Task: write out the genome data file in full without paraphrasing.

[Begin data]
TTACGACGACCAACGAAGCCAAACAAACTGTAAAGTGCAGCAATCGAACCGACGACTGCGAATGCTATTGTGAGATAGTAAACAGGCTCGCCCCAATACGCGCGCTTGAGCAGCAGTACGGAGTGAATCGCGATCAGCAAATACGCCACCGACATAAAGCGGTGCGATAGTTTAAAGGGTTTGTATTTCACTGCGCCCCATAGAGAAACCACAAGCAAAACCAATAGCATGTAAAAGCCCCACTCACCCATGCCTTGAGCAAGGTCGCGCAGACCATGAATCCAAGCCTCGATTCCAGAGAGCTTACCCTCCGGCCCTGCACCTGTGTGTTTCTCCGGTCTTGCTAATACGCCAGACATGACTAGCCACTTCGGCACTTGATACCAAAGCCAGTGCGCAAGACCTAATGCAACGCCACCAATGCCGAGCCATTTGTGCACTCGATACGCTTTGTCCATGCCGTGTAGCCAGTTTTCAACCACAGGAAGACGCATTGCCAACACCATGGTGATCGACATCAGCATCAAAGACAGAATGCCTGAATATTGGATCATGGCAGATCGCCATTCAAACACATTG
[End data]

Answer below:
TTACGACGACCAACGAAGCCAAACAAACTGTAAAGTGCAGCAATCGAACCGACGACTGCGAATGCTATTGTGAGATAGTAAACAGGCTCGCCCCAATACGCGCGCTTGAGCAGCAGTACGGAGTGAATCGCGATCAGCAAATACGCCACCGACATAAAGCGGTGCGATAGTTTAAAGGGTTTGTATTTCACTGCGCCCCATAGAGAAACCACAAGCAAAACCAATAGCATGTAAAAGCCCCACTCACCCATGCCTTGAGCAAGGTCGCGCAGACCATGAATCCAAGCCTCGATTCCAGAGAGCTTACCCTCCGGCCCTGCACCTGTGTGTTTCTCCGGTCTTGCTAATACGCCAGACATGACTAGCCACTTCGGCACTTGATACCAAAGCCAGTGCGCAAGACCTAATGCAACGCCACCAATGCCGAGCCATTTGTGCACTCGATACGCTTTGTCCATGCCGTGTAGCCAGTTTTCAACCACAGGAAGACGCATTGCCAACACCATGGTGATCGACATCAGCATCAAAGACAGAATGCCTGAATATTGGATCATGGCAGATCGCCATTCAAACACATTG